The best way to describe envy is malicious jealousy. While jealousy causes a desire to have something that belongs to someone else, envy causes a desire to see what that person has taken from them. The heart of envy is resentment; it is not so much the thought of “I want what they have” but one of “they don’t deserve what they have”. An example of envy in everyday life can be seen in unrequited love. You have a crush on someone and are pining for them. But you make the mistake of telling your friend who, before you are able to muster the courage to confess your undying love, begins to date them. Besides betrayal, you feel envy; you start to entertain thoughts that your friend doesn’t deserve someone so special and you begin to secretly, or not so secretly, hope your friend gets dumped so they will experience the heartache you are. That is the essence of envy—being grieved at the good of others and having ill-will towards them. Love does not envy, which means that it is not grieved at the good in our lives and has no ill will towards us.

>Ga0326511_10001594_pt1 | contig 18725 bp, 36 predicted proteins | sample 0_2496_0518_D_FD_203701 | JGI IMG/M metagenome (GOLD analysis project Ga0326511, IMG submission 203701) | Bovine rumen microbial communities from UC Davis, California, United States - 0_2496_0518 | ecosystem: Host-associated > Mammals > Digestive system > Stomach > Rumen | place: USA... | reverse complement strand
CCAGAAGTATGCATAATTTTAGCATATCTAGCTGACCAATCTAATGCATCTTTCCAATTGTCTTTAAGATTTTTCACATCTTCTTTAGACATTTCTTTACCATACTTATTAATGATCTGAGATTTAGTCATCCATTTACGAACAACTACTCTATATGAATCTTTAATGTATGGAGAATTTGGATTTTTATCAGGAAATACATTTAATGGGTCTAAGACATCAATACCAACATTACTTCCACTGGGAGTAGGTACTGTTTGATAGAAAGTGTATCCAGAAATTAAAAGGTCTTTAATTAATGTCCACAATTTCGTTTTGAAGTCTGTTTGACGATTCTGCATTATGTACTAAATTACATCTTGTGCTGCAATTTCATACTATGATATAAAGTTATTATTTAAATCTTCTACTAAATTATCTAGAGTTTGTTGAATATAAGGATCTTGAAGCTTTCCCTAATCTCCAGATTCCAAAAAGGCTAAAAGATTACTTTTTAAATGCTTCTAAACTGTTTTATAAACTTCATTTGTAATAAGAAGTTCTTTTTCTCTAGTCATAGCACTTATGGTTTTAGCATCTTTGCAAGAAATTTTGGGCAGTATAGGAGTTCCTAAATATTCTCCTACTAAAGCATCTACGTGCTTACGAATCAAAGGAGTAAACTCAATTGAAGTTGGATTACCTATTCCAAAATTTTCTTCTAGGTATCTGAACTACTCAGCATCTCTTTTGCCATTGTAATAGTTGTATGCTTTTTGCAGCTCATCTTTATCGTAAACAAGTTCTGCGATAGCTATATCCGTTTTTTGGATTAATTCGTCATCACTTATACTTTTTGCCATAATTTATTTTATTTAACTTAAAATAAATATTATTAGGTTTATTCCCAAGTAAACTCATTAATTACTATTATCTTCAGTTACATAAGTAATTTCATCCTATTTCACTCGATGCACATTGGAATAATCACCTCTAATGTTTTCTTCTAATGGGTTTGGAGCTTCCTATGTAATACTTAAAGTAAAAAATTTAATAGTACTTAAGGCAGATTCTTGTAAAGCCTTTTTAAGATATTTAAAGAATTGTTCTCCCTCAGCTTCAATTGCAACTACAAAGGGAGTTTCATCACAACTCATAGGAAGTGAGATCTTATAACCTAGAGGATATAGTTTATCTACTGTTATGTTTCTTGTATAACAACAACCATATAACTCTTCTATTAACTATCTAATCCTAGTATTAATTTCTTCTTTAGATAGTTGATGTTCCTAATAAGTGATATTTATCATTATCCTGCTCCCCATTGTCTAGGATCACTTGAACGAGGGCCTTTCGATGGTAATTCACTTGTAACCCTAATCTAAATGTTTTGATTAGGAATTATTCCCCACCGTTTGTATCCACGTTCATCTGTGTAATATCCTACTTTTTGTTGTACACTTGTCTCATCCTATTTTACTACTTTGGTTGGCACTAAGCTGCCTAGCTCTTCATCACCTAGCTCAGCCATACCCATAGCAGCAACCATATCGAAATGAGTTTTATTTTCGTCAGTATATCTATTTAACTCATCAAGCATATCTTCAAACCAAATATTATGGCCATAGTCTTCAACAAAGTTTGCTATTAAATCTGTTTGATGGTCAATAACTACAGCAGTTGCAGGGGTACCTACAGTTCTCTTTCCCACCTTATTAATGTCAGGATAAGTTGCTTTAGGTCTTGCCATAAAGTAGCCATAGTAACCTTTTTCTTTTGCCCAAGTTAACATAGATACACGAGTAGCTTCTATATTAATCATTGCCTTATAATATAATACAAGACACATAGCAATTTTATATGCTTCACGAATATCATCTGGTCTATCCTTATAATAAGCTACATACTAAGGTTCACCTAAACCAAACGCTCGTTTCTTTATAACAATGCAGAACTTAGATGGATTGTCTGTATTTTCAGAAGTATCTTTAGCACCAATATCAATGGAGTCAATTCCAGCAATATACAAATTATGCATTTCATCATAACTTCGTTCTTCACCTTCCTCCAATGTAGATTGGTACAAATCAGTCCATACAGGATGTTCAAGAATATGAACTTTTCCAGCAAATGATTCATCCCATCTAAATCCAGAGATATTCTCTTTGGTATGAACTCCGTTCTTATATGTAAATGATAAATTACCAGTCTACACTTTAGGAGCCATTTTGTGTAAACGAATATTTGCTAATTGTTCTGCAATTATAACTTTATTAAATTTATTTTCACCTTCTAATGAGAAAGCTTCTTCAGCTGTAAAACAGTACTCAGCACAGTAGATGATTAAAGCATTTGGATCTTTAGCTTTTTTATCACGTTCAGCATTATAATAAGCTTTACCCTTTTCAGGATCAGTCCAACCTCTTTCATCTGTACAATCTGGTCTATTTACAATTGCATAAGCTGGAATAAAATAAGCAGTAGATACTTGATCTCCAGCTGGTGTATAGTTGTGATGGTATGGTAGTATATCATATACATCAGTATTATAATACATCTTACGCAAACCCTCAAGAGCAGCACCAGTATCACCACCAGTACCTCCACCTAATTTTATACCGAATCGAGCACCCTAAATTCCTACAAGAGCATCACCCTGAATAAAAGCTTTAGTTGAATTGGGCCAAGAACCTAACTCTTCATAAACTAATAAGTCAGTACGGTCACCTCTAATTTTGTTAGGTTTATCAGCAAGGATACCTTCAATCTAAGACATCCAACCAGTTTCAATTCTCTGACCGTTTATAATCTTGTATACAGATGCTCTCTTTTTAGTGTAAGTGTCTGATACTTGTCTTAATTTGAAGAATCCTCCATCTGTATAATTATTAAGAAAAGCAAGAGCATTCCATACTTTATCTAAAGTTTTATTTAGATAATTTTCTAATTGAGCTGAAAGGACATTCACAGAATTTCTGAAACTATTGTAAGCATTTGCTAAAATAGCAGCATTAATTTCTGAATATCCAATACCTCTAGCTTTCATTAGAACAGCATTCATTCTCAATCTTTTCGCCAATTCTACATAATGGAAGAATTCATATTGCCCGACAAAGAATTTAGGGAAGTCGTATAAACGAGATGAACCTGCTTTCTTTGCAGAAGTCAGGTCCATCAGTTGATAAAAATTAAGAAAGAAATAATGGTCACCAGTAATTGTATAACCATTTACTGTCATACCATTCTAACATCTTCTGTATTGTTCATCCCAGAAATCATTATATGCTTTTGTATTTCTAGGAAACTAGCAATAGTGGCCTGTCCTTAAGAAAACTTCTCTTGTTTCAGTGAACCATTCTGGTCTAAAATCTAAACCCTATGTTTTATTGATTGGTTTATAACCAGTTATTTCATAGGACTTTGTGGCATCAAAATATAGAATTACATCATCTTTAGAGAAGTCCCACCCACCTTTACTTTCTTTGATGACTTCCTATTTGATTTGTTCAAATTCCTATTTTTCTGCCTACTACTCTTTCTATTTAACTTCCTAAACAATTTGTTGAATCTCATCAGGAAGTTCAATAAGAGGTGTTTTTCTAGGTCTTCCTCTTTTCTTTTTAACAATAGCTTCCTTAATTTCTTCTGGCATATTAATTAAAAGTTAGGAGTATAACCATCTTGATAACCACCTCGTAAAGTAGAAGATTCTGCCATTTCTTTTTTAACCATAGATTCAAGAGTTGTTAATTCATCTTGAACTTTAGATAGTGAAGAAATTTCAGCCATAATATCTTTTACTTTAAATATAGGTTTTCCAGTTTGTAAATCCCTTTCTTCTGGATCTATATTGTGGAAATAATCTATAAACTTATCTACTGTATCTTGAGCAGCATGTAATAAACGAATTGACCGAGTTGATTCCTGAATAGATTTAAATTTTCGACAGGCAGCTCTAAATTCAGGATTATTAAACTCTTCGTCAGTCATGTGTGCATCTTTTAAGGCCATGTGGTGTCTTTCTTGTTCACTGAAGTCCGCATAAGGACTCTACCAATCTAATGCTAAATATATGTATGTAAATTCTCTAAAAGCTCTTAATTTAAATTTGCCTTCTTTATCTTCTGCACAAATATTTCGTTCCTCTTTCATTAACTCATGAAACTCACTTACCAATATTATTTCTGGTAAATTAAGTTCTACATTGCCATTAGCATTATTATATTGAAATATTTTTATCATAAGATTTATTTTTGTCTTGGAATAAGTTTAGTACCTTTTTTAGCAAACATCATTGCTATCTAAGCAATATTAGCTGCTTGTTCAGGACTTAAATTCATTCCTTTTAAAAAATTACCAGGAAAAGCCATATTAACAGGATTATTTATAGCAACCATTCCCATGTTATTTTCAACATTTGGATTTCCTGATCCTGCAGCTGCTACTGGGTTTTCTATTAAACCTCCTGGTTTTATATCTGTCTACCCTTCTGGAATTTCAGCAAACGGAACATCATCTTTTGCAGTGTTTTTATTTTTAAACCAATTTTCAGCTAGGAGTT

Because God is love, God does not envy—He is our biggest advocate not our biggest critic; He does not stand over us and criticize but stands beside us and supports. Envy comes from a heart of resentment and criticism and God has neither for us. Take a moment and let that thought sink in—God has no resentment or criticism for you. Those who envy have an emotional commitment of ill will, they earnestly desire to see bad happen to another; God has the opposite emotional commitment, He has good will towards us, His earnest desire is to see good happen to us. God is emotionally committed to our success not to our failure—He sees our success as His success, our promotion as His promotion, the good that happens to us as good that happens to Him.